I will thus consider the fact that the plaintiff was paid compensation and is expected to be receiving monthly compensation. It is not clear how much he will be paid as he said only last week he received USD$20 after several months of waiting. He was not advised for what period that USD$20 covered.
In considering the three heads I will consider the loss of future earnings last.
(b) PAIN AND SUFFERING
In his book, ‘The Law of Delict’ by PQR BOBERG Volume 1 1984 at p 516, the
learned author had this to say about the remedy for pain and suffering.
“Compensation may be awarded not only for actual physical pain but also shock, discomfort and mental suffering, disfigurement, loss of amenities of life and disability; and loss of expectation of life. For convenience we speak simply of ‘pain and suffering’, but the concept embraces all these non-pecuniary misfortunes – past and future – of an injured persons. Nor is the list a closed one”.
By virtue of its description, it is not an easy task to provide for pain and suffering in monetary terms in an exact manner. There is no hard and fast rule the various aspects constituting pain and suffering can be measured to come up with an exact figure.
The ‘pain and suffering’ experienced by each individual varies. No two people can experience the same level of such pain and suffering. This makes it hard to rely on past cases with any certainty except as general guidelines.
Indeed in Minister of Defence and Another v Jackson 1990(2) ZLR 1 (SC) GUBBAY JA (as he then was) had this to say at p 7.
“It must be recognised that translating personal injuries into money is equating the incommensurable, money cannot replace a physical frame that has been permanently injured. The task of assessing damages for personal injury is one of the most perplexing a court has to discharge”.
The learned judge went on to highlight 8 broad principles that should guide a court in assessing such damages.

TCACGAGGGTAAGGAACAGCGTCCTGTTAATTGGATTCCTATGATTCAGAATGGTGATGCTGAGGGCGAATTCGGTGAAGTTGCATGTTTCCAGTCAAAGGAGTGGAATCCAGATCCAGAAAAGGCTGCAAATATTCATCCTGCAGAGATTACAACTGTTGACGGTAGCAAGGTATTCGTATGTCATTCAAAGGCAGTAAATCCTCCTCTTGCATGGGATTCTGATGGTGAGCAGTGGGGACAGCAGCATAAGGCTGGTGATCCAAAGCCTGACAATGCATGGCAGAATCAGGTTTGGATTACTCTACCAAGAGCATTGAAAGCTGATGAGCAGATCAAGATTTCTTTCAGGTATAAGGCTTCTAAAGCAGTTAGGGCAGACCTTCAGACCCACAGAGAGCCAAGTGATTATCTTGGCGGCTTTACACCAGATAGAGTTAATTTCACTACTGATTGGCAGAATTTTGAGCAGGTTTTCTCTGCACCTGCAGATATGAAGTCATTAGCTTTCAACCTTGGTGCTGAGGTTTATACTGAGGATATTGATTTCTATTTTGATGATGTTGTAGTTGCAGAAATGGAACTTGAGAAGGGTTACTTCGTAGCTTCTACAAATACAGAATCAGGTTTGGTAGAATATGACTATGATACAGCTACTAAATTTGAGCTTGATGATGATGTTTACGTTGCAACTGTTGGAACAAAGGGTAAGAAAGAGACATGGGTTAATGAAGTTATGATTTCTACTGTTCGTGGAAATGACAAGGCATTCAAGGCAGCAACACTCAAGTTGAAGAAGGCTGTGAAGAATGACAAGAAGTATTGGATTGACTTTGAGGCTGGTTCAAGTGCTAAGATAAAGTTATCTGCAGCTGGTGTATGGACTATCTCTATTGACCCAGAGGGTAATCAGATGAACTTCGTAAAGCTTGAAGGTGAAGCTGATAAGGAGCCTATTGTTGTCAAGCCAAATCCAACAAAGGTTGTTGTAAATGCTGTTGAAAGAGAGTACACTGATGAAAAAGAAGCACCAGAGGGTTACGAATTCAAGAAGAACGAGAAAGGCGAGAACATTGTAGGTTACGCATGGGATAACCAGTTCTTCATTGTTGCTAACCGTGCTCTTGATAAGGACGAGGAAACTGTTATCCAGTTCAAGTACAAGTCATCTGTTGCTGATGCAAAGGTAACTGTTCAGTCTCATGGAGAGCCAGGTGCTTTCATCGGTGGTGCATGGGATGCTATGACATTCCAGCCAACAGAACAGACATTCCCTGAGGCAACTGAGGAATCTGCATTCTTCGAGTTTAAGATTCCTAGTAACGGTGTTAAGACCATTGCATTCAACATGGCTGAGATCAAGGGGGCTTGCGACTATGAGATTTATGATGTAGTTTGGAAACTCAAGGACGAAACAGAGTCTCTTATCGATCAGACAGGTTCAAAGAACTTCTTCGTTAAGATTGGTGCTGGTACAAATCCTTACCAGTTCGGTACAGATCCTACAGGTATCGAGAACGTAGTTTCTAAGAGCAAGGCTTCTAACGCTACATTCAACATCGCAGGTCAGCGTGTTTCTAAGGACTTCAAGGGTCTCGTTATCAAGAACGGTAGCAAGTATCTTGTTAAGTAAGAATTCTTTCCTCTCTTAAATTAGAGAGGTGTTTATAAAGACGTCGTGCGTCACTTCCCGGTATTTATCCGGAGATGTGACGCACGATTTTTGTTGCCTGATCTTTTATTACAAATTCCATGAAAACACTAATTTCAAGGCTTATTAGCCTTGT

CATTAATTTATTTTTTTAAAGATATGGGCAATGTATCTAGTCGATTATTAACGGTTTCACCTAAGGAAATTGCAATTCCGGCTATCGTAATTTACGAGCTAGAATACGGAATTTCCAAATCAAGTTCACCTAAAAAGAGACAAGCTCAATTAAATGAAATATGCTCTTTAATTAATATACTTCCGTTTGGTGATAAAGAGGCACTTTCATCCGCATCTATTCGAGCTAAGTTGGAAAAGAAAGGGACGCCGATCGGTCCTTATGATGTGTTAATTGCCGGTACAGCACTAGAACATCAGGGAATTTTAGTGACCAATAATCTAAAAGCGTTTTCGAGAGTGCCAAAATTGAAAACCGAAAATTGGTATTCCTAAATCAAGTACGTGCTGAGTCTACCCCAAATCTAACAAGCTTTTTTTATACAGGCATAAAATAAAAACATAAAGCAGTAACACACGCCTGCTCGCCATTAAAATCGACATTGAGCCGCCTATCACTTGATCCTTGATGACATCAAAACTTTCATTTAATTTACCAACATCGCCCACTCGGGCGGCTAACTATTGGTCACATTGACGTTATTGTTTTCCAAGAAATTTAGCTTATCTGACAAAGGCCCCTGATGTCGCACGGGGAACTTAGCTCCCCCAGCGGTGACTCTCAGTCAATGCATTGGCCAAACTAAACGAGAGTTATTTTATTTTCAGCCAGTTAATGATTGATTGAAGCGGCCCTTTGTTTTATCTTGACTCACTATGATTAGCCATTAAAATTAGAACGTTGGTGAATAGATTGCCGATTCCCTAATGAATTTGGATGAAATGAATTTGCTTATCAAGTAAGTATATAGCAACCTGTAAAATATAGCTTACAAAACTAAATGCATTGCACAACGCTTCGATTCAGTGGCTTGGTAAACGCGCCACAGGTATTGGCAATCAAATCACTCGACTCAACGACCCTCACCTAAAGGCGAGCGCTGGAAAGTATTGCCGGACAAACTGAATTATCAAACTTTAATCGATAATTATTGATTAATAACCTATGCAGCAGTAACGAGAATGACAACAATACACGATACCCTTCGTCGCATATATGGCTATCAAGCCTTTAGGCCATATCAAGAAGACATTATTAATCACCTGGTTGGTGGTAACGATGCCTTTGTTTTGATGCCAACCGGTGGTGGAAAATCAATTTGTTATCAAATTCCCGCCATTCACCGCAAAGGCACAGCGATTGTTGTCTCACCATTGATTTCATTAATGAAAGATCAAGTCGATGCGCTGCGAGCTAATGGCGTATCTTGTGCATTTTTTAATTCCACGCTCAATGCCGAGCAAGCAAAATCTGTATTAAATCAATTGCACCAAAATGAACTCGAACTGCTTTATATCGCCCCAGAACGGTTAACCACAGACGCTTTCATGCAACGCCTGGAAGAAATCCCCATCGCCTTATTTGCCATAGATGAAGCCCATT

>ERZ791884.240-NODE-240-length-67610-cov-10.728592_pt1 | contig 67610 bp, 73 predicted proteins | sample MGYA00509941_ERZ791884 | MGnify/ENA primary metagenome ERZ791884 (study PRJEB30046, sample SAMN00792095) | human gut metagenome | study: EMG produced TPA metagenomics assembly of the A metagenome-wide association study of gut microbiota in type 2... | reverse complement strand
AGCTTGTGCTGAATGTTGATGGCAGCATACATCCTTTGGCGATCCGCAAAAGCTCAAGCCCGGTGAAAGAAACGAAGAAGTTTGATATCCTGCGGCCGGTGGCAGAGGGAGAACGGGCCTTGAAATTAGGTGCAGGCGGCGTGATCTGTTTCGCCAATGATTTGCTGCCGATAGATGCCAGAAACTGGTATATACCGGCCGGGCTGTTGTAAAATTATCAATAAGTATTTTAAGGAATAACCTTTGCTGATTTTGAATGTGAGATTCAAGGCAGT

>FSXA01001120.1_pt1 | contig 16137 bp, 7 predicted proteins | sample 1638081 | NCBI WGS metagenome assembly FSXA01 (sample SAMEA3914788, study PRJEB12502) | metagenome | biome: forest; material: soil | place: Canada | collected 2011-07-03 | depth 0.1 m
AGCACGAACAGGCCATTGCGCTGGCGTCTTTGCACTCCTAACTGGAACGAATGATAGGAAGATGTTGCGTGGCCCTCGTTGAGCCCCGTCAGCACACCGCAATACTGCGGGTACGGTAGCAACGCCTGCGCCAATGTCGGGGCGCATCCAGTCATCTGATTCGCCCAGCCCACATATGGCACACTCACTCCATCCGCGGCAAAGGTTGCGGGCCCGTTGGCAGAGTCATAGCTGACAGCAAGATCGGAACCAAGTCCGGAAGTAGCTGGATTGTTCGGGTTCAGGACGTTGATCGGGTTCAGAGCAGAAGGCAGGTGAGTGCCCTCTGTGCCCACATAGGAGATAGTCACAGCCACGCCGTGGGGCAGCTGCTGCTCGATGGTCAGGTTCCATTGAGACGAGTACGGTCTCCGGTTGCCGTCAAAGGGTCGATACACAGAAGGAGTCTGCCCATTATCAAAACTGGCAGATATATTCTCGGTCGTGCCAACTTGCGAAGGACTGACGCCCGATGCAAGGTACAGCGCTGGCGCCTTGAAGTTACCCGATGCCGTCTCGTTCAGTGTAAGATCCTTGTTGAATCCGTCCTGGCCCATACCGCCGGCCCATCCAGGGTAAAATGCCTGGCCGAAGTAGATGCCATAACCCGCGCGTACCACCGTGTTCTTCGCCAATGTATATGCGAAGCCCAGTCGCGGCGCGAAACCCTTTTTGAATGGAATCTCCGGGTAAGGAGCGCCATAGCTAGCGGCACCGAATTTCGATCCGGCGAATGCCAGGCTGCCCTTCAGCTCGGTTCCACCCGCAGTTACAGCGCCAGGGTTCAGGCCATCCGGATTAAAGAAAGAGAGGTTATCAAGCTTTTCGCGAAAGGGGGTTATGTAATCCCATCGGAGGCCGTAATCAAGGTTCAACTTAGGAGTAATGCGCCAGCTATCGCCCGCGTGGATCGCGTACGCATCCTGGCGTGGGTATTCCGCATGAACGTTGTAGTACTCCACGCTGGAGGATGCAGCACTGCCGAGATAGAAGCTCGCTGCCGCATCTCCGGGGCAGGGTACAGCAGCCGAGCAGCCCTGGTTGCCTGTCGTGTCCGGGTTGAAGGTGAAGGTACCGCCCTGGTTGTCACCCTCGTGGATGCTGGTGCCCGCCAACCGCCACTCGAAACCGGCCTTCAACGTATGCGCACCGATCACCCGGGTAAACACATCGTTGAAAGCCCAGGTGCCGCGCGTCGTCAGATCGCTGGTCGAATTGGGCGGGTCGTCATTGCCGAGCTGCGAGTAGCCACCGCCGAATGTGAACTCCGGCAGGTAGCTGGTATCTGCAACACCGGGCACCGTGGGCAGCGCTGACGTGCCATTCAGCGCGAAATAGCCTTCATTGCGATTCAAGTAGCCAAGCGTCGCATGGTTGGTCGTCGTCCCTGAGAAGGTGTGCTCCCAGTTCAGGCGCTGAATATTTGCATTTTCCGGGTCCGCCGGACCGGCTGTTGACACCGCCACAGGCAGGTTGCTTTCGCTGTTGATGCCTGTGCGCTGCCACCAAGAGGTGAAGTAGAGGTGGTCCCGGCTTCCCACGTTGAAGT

These include that:-
“1. General damages are not a penalty but compensation. The award is designed to compensate the victim and not to punish the wrong-doer.
- Compensation must be so assessed as to place the injured party, as far as
possible in the position he would have occupied if the wrongful act causing him
the injury had not been committed.
See Union Gvt v Warnecke 1911 AD 651 at 665.
- Since no scales exist by which pain and suffering can be measured, the
quantum of compensation to be awarded, can only be determined by the
broadest general considerations (See Sandler v Wholesale Coal Suppliers
Ltd1941 AD 194 at 199).
- The court is entitled, and it has the duty, to heed the effect its decision may have
upon the course of awards in future. (see Sigournay v Gill Bank 1960(2) SA
552(A) at 555H
- The fall in the value of money is a factor which should be taken into account in
terms of purchasing power, but not with such an adherence to mathematics as
may lead to an unreasonable result, per SCHREINER JA in Sigournay’s case,
supra, at 556C See also Southern Insurance Association Ltd v Bailey N.O
1984(1) SA 98(A) at 116 B-D, Ngwenya v Mafuka S18/89 not reported at page 8
of the cyclostyled copy.
- No regard is to be had to the subjective value of money to the injured person,
for the award of damages for pain and suffering cannot depend upon or vary